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Old 02-01-2009, 12:16 PM   #1
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Undergound Water Line


When we tied to city water 16 years ago, I hired someone to trench and run a 3/4" PVC line from the meter to the basement of my house. 250'. Since then a paved driveway and car parking area were installed on top of the water line. I have had to fix two leaks since the original install. Luckily the leaks were accessible. But I am concerned that the next one could be inaccessible.

I want to use something other than PVC when I have this line re-routed. Any suggestions on something different than PVC. Something that can be bent in a big half circle to go around the obstructions on open land. Something with no couplings. Something very strong. It must be somewhat pliable and easy conversion to the PVC in the basement. Thanks in Advance........ John

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Old 02-01-2009, 01:27 PM   #2
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Undergound Water Line


Ayuh,... 1" soft copper would fit the bill,.. but be awlfully Expensive....

Although, metals have fallen with the economy,..??...

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Old 02-02-2009, 02:03 AM   #3
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Undergound Water Line


You might try polyethylene water pipe (black poly). I'd recommend at least 1" 160#. It usually comes in 100' and 300' rolls.
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Old 02-02-2009, 07:58 AM   #4
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Undergound Water Line


I second the PE pipe and if you have to use fittings along the way, use red brass, not plastic and double SS pipe clamps on each end of the fitting.
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Old 02-02-2009, 10:52 AM   #5
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How does copper pipe (roll) rate as far as longevity compared to the polyethylene. I want something that I can have installed and forget about it. Thanks John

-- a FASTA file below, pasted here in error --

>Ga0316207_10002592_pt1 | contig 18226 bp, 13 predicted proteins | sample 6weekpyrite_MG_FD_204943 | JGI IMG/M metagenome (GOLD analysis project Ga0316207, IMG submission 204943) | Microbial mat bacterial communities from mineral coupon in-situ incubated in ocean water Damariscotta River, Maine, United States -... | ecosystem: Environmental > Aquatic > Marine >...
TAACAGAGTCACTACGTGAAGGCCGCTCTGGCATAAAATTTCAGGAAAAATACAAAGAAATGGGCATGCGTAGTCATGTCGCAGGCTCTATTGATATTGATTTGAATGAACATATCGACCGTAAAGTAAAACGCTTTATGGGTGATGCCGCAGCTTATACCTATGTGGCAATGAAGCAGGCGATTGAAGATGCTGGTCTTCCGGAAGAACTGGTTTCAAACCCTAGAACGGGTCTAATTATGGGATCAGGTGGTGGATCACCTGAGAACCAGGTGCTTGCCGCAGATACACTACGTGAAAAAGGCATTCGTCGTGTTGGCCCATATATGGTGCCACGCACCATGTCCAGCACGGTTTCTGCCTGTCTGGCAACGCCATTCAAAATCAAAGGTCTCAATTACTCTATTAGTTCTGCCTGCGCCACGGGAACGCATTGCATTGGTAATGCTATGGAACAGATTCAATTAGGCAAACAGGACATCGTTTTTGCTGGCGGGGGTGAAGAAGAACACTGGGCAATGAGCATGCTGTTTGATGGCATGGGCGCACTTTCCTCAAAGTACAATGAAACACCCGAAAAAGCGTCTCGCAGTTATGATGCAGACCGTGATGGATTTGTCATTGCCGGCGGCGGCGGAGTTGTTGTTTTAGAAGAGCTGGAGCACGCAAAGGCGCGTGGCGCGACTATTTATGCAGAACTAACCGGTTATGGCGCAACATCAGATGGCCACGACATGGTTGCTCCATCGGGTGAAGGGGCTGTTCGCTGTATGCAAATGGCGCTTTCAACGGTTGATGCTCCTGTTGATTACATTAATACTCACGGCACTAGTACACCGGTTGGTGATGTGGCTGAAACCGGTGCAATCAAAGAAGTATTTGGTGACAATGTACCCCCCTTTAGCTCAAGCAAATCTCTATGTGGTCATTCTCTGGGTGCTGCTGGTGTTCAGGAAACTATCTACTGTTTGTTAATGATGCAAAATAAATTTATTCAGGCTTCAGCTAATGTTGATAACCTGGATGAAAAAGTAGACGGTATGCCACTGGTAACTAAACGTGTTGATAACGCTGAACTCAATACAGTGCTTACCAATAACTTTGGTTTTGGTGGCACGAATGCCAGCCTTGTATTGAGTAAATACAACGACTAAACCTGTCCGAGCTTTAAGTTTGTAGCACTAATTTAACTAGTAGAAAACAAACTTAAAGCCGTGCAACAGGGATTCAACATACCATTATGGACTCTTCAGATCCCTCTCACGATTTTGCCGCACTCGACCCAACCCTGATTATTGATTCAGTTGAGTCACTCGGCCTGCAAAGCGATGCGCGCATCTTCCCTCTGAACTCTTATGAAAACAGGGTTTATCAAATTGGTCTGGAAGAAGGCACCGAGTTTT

If copper is better thats what I will use.
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Old 02-02-2009, 11:26 AM   #6
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Undergound Water Line


I think that would depend more on your soil type than the product. I used PE and haven't given it a second thought, nor will I until I have to perform maintenance which I fully expect to be way down the road....
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Old 02-02-2009, 01:25 PM   #7
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Undergound Water Line


Ayuh,..

Around Here,...
1" copper is mandated by the local water districts....
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Old 02-02-2009, 05:25 PM   #8
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I personally wouldn't use copper, just because of the pinhole leaks from minerals in the soil, I would use PEX, they sell 100' and 300' rolls of it and the cost is much cheaper then copper.
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Old 02-03-2009, 12:28 PM   #9
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I personally wouldn't use copper, just because of the pinhole leaks from minerals in the soil, I would use PEX, they sell 100' and 300' rolls of it and the cost is much cheaper then copper.
Thanks for the advice. Should I go to 1"? I have 3/4" now. I like the PE/PEX idea. Is this the black colored rolls of pipe I have seen in the big stores or is this something I need to go to a supply house for?
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Old 02-03-2009, 06:15 PM   #10
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Undergound Water Line